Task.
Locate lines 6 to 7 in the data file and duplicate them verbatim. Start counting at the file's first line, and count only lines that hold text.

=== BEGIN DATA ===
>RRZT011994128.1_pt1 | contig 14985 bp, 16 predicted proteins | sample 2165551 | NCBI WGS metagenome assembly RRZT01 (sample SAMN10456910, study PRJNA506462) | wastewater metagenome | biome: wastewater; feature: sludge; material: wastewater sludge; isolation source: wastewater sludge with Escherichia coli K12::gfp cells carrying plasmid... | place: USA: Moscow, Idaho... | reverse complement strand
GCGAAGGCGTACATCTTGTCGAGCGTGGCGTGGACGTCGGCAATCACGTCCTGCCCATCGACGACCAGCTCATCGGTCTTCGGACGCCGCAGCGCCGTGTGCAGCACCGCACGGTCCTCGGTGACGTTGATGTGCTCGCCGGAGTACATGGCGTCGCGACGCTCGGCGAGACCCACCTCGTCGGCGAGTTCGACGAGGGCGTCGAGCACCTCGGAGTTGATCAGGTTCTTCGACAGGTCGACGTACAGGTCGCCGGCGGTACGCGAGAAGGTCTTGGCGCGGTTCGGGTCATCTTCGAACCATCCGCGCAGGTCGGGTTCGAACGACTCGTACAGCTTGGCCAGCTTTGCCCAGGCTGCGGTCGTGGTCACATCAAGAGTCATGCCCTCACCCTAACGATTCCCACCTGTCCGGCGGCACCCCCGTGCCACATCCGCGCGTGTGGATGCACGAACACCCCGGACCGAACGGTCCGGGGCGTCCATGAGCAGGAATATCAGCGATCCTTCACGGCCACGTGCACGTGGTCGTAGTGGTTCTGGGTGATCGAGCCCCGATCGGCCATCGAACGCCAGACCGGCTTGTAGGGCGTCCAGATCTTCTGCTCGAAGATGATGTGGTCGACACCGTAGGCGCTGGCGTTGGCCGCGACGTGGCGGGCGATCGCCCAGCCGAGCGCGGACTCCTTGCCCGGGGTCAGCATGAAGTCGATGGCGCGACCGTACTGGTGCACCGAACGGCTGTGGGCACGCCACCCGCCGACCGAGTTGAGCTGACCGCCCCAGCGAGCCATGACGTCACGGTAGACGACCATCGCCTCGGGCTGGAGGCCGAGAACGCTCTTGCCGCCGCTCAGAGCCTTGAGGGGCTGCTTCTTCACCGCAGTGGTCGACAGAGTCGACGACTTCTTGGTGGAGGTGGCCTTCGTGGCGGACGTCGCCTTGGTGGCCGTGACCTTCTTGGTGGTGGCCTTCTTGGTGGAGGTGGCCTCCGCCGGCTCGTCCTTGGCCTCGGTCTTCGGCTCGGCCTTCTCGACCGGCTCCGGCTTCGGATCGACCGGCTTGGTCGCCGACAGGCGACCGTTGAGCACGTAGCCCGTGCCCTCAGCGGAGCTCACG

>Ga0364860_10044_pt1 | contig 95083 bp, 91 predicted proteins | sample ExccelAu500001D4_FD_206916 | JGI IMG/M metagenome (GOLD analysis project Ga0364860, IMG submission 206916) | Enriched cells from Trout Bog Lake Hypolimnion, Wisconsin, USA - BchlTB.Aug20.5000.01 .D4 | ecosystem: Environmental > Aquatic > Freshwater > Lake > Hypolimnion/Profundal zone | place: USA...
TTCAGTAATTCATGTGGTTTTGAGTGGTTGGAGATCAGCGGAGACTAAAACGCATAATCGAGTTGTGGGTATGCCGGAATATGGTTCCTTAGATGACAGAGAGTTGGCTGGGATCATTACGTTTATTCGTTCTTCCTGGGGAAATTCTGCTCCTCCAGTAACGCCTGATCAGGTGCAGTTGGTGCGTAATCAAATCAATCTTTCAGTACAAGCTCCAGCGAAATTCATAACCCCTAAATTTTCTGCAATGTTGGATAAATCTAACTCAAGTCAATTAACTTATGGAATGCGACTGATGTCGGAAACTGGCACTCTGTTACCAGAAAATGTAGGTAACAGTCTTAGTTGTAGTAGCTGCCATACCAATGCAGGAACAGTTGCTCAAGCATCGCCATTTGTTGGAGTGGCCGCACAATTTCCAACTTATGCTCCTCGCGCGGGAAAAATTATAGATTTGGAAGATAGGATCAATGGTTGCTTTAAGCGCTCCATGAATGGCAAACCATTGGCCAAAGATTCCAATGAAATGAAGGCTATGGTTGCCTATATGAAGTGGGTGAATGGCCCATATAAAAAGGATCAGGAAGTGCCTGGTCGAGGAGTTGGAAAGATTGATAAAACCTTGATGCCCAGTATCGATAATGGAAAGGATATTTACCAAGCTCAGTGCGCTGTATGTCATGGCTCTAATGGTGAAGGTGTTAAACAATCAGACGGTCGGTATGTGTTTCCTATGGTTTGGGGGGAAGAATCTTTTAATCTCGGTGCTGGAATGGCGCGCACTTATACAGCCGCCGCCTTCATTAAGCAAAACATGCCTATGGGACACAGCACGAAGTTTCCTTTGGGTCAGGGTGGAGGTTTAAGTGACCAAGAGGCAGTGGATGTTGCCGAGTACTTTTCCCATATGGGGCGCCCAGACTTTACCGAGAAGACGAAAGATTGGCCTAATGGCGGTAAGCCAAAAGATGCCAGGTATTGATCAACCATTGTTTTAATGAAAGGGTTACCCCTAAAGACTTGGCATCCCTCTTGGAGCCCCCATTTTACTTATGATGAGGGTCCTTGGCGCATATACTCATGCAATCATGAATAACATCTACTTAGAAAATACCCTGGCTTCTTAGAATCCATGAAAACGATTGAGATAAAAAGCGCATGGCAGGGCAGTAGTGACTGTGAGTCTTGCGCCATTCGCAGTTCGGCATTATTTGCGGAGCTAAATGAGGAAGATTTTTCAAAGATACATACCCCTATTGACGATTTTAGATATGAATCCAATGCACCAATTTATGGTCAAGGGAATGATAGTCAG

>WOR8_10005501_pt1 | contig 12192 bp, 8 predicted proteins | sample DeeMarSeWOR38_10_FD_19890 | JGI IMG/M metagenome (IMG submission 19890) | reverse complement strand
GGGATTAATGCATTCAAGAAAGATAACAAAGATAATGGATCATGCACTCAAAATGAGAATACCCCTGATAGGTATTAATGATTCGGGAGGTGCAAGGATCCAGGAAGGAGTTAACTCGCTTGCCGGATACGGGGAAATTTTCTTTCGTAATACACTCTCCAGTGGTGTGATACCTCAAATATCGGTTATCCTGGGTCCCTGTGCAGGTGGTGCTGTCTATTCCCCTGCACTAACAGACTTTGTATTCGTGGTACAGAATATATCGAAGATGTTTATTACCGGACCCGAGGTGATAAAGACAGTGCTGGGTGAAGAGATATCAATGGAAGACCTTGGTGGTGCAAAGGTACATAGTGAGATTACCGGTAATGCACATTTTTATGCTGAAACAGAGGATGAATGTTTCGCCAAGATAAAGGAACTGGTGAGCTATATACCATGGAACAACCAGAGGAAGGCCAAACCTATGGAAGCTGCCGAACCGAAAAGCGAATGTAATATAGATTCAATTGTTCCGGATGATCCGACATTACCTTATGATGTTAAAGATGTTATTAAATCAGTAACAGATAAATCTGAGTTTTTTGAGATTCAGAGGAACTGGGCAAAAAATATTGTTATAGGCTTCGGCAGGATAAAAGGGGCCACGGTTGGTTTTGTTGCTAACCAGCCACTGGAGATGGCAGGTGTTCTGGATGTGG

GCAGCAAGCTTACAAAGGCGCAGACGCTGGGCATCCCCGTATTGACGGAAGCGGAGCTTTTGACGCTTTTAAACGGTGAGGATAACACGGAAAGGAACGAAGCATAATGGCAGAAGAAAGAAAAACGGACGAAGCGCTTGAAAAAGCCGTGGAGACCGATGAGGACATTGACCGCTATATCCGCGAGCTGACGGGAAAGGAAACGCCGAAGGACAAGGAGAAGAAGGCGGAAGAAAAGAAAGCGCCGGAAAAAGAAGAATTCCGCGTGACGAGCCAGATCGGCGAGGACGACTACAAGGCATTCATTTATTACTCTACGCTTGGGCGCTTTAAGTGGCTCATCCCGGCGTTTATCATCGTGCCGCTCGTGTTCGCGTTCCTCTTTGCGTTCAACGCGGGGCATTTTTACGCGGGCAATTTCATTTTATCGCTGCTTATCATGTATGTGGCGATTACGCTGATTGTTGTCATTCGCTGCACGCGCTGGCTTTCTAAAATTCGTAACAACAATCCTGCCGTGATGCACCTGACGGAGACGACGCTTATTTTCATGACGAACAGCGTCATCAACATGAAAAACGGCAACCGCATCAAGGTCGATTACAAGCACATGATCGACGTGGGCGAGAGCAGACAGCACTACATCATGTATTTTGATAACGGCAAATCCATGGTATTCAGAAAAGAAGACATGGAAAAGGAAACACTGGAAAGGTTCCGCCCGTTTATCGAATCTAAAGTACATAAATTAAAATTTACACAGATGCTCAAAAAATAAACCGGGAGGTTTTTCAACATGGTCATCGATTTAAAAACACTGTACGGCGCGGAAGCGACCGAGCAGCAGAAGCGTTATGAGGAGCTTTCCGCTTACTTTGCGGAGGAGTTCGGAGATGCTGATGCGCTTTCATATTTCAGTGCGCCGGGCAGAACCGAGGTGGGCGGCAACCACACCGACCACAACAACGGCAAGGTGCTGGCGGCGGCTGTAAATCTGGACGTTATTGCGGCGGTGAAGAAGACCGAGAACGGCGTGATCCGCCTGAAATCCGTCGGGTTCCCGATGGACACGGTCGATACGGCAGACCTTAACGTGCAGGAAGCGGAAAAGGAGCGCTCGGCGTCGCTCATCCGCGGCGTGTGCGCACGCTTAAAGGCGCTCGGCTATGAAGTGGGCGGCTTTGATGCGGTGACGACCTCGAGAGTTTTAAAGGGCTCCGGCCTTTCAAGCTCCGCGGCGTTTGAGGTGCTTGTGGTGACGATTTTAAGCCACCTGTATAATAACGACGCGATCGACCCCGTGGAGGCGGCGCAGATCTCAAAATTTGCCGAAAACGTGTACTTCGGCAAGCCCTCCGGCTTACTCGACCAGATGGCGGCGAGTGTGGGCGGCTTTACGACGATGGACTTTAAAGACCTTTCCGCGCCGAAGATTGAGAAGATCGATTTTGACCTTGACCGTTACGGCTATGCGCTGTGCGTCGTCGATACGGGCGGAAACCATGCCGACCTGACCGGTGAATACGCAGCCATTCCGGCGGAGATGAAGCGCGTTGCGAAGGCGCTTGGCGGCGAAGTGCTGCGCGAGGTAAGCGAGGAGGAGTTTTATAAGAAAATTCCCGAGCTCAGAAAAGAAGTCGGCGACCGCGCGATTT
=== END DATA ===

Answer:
GGGATTAATGCATTCAAGAAAGATAACAAAGATAATGGATCATGCACTCAAAATGAGAATACCCCTGATAGGTATTAATGATTCGGGAGGTGCAAGGATCCAGGAAGGAGTTAACTCGCTTGCCGGATACGGGGAAATTTTCTTTCGTAATACACTCTCCAGTGGTGTGATACCTCAAATATCGGTTATCCTGGGTCCCTGTGCAGGTGGTGCTGTCTATTCCCCTGCACTAACAGACTTTGTATTCGTGGTACAGAATATATCGAAGATGTTTATTACCGGACCCGAGGTGATAAAGACAGTGCTGGGTGAAGAGATATCAATGGAAGACCTTGGTGGTGCAAAGGTACATAGTGAGATTACCGGTAATGCACATTTTTATGCTGAAACAGAGGATGAATGTTTCGCCAAGATAAAGGAACTGGTGAGCTATATACCATGGAACAACCAGAGGAAGGCCAAACCTATGGAAGCTGCCGAACCGAAAAGCGAATGTAATATAGATTCAATTGTTCCGGATGATCCGACATTACCTTATGATGTTAAAGATGTTATTAAATCAGTAACAGATAAATCTGAGTTTTTTGAGATTCAGAGGAACTGGGCAAAAAATATTGTTATAGGCTTCGGCAGGATAAAAGGGGCCACGGTTGGTTTTGTTGCTAACCAGCCACTGGAGATGGCAGGTGTTCTGGATGTGG

GCAGCAAGCTTACAAAGGCGCAGACGCTGGGCATCCCCGTATTGACGGAAGCGGAGCTTTTGACGCTTTTAAACGGTGAGGATAACACGGAAAGGAACGAAGCATAATGGCAGAAGAAAGAAAAACGGACGAAGCGCTTGAAAAAGCCGTGGAGACCGATGAGGACATTGACCGCTATATCCGCGAGCTGACGGGAAAGGAAACGCCGAAGGACAAGGAGAAGAAGGCGGAAGAAAAGAAAGCGCCGGAAAAAGAAGAATTCCGCGTGACGAGCCAGATCGGCGAGGACGACTACAAGGCATTCATTTATTACTCTACGCTTGGGCGCTTTAAGTGGCTCATCCCGGCGTTTATCATCGTGCCGCTCGTGTTCGCGTTCCTCTTTGCGTTCAACGCGGGGCATTTTTACGCGGGCAATTTCATTTTATCGCTGCTTATCATGTATGTGGCGATTACGCTGATTGTTGTCATTCGCTGCACGCGCTGGCTTTCTAAAATTCGTAACAACAATCCTGCCGTGATGCACCTGACGGAGACGACGCTTATTTTCATGACGAACAGCGTCATCAACATGAAAAACGGCAACCGCATCAAGGTCGATTACAAGCACATGATCGACGTGGGCGAGAGCAGACAGCACTACATCATGTATTTTGATAACGGCAAATCCATGGTATTCAGAAAAGAAGACATGGAAAAGGAAACACTGGAAAGGTTCCGCCCGTTTATCGAATCTAAAGTACATAAATTAAAATTTACACAGATGCTCAAAAAATAAACCGGGAGGTTTTTCAACATGGTCATCGATTTAAAAACACTGTACGGCGCGGAAGCGACCGAGCAGCAGAAGCGTTATGAGGAGCTTTCCGCTTACTTTGCGGAGGAGTTCGGAGATGCTGATGCGCTTTCATATTTCAGTGCGCCGGGCAGAACCGAGGTGGGCGGCAACCACACCGACCACAACAACGGCAAGGTGCTGGCGGCGGCTGTAAATCTGGACGTTATTGCGGCGGTGAAGAAGACCGAGAACGGCGTGATCCGCCTGAAATCCGTCGGGTTCCCGATGGACACGGTCGATACGGCAGACCTTAACGTGCAGGAAGCGGAAAAGGAGCGCTCGGCGTCGCTCATCCGCGGCGTGTGCGCACGCTTAAAGGCGCTCGGCTATGAAGTGGGCGGCTTTGATGCGGTGACGACCTCGAGAGTTTTAAAGGGCTCCGGCCTTTCAAGCTCCGCGGCGTTTGAGGTGCTTGTGGTGACGATTTTAAGCCACCTGTATAATAACGACGCGATCGACCCCGTGGAGGCGGCGCAGATCTCAAAATTTGCCGAAAACGTGTACTTCGGCAAGCCCTCCGGCTTACTCGACCAGATGGCGGCGAGTGTGGGCGGCTTTACGACGATGGACTTTAAAGACCTTTCCGCGCCGAAGATTGAGAAGATCGATTTTGACCTTGACCGTTACGGCTATGCGCTGTGCGTCGTCGATACGGGCGGAAACCATGCCGACCTGACCGGTGAATACGCAGCCATTCCGGCGGAGATGAAGCGCGTTGCGAAGGCGCTTGGCGGCGAAGTGCTGCGCGAGGTAAGCGAGGAGGAGTTTTATAAGAAAATTCCCGAGCTCAGAAAAGAAGTCGGCGACCGCGCGATTT